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How does egg consumption impact atherosclerosis/cardiovascular disease risk? I'd especially welcome experimental studies.

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    That's a terse and yet broad question. If you could expand on your current research and reasoning? e.g. Is it mainly about cholesterol in chicken eggs? – LаngLаngС Sep 23 '17 at 20:29
  • Maybe cardiology testing has been done on UK islands where they live on sea bird eggs for months and then eat preserved eggs the rest of the year. – blacksmith37 Sep 24 '17 at 1:50
  • Exactly! I'm curious about the impact of chicken egg consumption, assuming (nearly) vacuum sealed experimental conditions. Eggs contain a mix of MUFAs, PUFAs, sat, & trans fats, etc...What's their rough net effect? – user16520 Sep 24 '17 at 3:11
  • You did go through these: ncbi.nlm.nih.gov/pubmed/…, did you? – cbeleites supports Monica Sep 24 '17 at 18:53
  • I had not. Just getting around to looking into this question; apologies for my laziness. – user16520 Sep 24 '17 at 19:19
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Consumption of 1-2 eggs per day is not associated with an increased risk of cardiovascular disease, according to the following systematic reviews of studies:

Egg consumption in relation to risk of cardiovascular disease and diabetes: a systematic review and meta-analysis (AJCN, 2013):

This meta-analysis suggests that egg consumption is not associated with the risk of CVD and cardiac mortality in the general population. However, egg consumption may be associated with an increased incidence of type 2 diabetes among the general population and CVD comorbidity among diabetic patients.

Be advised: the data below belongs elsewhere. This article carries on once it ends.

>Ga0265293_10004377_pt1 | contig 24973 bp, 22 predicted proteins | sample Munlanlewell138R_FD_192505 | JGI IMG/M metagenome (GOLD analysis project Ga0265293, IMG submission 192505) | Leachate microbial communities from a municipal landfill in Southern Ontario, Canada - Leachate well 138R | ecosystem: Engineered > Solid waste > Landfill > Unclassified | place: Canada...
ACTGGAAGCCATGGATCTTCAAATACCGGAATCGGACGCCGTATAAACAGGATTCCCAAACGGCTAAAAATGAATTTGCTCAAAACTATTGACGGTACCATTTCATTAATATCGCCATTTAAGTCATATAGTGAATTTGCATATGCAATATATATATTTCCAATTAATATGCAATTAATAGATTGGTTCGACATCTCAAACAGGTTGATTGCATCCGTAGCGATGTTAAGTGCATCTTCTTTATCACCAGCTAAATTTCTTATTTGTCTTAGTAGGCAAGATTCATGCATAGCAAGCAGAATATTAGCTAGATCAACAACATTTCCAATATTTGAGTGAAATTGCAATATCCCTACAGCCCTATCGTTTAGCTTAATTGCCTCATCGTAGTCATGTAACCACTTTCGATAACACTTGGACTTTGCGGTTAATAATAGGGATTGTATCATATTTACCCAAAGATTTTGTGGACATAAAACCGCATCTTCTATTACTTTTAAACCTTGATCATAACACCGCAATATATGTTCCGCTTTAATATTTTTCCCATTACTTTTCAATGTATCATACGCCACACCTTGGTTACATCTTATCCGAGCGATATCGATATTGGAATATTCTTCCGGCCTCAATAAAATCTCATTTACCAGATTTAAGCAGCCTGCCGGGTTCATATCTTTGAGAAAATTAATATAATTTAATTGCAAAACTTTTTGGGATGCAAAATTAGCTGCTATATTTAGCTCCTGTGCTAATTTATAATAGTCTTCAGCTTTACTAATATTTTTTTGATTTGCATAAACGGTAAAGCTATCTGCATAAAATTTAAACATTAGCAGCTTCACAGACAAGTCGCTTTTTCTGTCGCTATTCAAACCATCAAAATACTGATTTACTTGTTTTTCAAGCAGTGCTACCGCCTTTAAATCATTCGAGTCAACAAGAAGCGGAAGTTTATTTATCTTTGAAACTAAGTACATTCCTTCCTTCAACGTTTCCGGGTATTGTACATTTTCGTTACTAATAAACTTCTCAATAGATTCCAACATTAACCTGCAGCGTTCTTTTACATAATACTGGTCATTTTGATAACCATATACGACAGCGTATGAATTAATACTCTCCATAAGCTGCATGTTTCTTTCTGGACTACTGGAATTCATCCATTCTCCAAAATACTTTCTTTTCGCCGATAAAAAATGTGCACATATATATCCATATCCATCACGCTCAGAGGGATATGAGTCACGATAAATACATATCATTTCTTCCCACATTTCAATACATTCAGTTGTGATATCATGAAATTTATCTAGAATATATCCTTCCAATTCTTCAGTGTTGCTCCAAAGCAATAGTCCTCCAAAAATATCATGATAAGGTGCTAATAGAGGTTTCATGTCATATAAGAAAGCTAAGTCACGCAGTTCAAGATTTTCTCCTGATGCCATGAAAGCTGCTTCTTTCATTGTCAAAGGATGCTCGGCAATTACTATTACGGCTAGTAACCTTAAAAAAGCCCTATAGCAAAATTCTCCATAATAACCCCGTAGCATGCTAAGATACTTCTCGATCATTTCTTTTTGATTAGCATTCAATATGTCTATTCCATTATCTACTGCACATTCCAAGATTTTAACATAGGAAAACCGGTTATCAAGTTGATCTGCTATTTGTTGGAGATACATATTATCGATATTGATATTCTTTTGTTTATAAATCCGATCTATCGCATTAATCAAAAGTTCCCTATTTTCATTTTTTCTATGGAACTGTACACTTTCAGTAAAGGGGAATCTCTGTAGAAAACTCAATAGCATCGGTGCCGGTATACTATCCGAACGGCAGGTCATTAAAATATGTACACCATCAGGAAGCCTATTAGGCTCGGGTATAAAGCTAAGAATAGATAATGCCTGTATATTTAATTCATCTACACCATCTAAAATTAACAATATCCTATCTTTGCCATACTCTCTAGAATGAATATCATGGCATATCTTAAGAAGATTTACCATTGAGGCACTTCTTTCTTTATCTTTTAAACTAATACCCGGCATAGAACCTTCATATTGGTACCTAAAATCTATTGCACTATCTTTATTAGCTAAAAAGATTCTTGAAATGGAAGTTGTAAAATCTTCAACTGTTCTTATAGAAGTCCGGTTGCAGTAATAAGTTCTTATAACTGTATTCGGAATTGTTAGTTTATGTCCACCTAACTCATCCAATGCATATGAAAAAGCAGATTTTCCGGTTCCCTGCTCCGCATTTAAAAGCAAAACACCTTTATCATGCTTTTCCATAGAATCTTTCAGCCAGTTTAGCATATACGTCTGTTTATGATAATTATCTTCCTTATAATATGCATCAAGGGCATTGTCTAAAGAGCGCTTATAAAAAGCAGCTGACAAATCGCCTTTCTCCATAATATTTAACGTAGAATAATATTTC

Impact of Egg Consumption on Cardiovascular Risk Factors in Individuals with Type 2 Diabetes and at Risk for Developing Diabetes: A Systematic Review of Randomized Nutritional Intervention Studies (Canadian Journal of Diabetes, 2017):

Results from randomized controlled trials suggest that consumption of 6 to 12 eggs per week, in the context of a diet that is consistent with guidelines on cardiovascular health promotion, has no adverse effect on major CVD [cardiovascular] risk factors in individuals at risk for developing diabetes or with type 2 diabetes. However, heterogeneities in study design, population included and interventions prevent firm conclusions from being drawn.

Egg Consumption and Human Cardio-Metabolic Health in People with and without Diabetes (Nutrients, 2015):

A high egg diet in the context of a background diet that is low in saturated fats (a polyunsaturated to saturated fat ratio > 0.7), or a diet that replaces saturated fats with poly- and mono-unsaturated fats, is likely to result in positive or no adverse changes in LDL cholesterol, and could be safely advised.

You can also check this answer.

In some individuals, consumption of eggs, which are high in cholesterol, may increase LDL cholesterol levels and thus increase the risk of cardiovascular disease (Nutrients, 2015). In most individuals, high cholesterol intake is not associated with high blood cholesterol levels, though.

Dietary Cholesterol, Serum Lipids, and Heart Disease: Are Eggs Working for or Against You? (Nutrients, 2018):

Overall, recent intervention studies with eggs demonstrate that the additional dietary cholesterol does not negatively affect serum lipids, and in some cases, appears to improve lipoprotein particle profiles and HDL functionality.

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